ESL Gaming has partnered with Guinevere Capital to reintroduce a top-tier Oceanic League of Legends league in 2021.
Earlier this year, LoL publisher Riot Games pulled the plug on the region’s top competitive league, discontinuing the Oceanic Pro League (OPL).
However, in a new development, ESL and Guinevere will obtain a three-year license to operate a LoL competition in the region, with an option to extend a further three years. There will be eight teams in the new league in 2021 — the same number as the previous OPL.
When the OPL was disbanded in October, an official Riot Games statement read that the publisher “[does not] believe that the market is currently able to support the [OPL] in its current form”. Riot was not prepared to front the costs associated with the league given the demand in the region.
“From running the first official tournaments on the Oceanic servers to helping produce the OPL Finals at the Melbourne Esports Open, the ESL team have always had competitive League of Legends in our DNA,” said Nick Vanzetti, ESL Senior Vice President, Asia-Pacific Japan. “So when the opportunity to build a new league, and create new opportunities for League of Legends players in Oceania presented itself, we jumped on it.”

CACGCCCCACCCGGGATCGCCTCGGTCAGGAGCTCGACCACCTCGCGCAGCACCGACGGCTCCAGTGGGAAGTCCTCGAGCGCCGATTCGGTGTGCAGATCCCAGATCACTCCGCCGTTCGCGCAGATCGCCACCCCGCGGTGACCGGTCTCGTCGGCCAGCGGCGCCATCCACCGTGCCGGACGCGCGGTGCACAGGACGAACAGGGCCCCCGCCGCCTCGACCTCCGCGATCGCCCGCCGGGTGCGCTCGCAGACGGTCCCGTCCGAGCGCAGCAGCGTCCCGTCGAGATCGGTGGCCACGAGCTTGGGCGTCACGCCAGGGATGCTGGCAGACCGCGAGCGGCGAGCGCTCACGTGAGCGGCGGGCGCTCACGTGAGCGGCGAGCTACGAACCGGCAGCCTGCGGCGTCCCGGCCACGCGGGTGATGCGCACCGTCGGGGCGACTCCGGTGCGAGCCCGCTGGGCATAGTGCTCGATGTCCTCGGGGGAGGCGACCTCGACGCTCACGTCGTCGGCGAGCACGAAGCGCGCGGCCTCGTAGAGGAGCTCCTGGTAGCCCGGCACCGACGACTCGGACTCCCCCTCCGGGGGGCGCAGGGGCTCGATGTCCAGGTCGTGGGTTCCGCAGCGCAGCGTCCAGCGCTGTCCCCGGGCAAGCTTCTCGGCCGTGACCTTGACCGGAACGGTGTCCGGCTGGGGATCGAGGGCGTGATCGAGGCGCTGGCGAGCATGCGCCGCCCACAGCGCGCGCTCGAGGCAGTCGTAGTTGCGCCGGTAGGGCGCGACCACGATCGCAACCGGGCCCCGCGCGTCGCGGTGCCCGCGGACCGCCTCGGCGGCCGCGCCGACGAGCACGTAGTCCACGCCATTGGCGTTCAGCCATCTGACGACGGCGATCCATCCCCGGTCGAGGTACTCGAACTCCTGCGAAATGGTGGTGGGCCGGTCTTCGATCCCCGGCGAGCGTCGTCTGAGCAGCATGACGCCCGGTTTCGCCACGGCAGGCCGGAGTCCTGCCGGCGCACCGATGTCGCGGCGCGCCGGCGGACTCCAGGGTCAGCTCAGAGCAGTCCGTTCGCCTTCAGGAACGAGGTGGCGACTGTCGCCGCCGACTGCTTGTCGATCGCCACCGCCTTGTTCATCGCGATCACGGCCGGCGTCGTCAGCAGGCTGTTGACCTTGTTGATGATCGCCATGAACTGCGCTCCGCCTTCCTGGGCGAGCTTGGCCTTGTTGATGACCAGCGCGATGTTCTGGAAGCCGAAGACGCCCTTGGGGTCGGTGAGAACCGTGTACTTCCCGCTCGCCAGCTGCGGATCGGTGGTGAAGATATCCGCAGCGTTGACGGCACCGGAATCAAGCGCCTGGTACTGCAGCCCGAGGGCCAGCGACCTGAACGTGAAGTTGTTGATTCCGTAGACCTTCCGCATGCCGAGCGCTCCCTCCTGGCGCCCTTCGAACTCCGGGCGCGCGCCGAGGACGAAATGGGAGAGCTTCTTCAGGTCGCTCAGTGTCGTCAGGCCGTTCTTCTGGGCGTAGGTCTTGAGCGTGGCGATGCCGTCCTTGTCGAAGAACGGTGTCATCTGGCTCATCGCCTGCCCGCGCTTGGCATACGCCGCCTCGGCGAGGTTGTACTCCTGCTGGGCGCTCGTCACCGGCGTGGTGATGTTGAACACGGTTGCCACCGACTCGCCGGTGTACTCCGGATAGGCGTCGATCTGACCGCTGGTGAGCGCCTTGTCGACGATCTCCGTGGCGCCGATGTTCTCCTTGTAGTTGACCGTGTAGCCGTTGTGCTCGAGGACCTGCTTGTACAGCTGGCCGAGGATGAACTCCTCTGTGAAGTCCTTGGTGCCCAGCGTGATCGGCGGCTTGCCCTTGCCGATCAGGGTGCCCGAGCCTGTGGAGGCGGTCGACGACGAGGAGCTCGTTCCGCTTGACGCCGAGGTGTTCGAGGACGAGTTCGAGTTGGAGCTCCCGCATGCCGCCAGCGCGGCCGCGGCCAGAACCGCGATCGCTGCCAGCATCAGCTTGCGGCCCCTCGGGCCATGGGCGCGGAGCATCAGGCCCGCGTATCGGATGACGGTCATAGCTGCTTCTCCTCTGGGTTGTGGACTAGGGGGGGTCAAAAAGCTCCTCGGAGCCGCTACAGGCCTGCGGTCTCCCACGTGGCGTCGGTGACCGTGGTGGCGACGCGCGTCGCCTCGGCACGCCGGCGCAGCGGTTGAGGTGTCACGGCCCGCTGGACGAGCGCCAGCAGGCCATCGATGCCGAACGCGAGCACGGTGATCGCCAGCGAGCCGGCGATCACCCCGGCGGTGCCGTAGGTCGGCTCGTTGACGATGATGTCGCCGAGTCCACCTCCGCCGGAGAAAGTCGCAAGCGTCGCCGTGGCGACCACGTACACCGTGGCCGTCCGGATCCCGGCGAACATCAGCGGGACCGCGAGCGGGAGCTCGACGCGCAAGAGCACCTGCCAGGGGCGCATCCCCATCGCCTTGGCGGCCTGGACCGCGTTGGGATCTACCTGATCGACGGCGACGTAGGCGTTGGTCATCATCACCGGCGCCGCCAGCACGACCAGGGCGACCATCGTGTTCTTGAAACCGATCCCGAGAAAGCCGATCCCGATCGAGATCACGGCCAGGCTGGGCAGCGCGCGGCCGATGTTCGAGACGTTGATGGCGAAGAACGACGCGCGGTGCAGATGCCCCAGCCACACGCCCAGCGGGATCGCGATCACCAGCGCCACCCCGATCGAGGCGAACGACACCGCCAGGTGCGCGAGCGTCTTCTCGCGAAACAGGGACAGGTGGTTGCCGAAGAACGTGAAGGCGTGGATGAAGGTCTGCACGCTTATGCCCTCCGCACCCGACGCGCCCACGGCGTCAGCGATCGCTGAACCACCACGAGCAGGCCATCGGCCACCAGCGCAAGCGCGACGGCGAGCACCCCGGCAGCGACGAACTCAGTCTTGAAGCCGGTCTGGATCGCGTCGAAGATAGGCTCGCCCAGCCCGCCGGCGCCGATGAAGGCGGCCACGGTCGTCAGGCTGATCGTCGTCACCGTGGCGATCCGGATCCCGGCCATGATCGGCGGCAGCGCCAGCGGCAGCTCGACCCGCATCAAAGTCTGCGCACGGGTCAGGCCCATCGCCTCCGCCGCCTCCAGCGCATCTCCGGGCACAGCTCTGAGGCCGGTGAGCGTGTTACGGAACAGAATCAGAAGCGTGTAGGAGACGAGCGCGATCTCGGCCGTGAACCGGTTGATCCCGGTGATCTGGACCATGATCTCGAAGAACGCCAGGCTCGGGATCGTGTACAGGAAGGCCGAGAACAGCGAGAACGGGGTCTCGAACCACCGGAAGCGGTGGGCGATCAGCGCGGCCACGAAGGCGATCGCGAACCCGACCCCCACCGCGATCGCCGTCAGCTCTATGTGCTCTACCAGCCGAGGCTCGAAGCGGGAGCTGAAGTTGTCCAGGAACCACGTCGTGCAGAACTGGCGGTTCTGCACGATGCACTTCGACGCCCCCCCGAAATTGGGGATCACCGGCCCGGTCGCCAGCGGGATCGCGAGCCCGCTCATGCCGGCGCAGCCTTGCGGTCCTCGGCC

Dave Harris, Managing Director of Guinevere Capital also commented on the agreement: “OPL was our first step into esports back in 2016 through a team investment and despite having moved on to be involved in other regions, titles and projects since, we have always been parochial supporters of the OCE scene and LoL in particular. Our philosophy has been based around developing young talent.
“We genuinely believe this new league can be a case study for elsewhere in the world with the freedom to innovate and build a sustainable esports model in what is still an emerging region.”
This year Oceanic org Legacy Esports impressed by reaching the Worlds 2020 play-in stage, subsequently placing second in their group behind Team Liquid before being eliminated by Chinese team LGD Gaming.
More information on the league will be shared in 2021, according to a release.
Esports Insider says: Nobody was glad to see the OPL discontinued, but it was clear Riot didn’t feel the investment was worth it. This new third-party licensing agreement shows the intent of both ESL and Guinevere: despite issues such as poor connectivity in parts of the region, both are willing to fork out for Oceanic League of Legends, and Riot is more than happy to let them.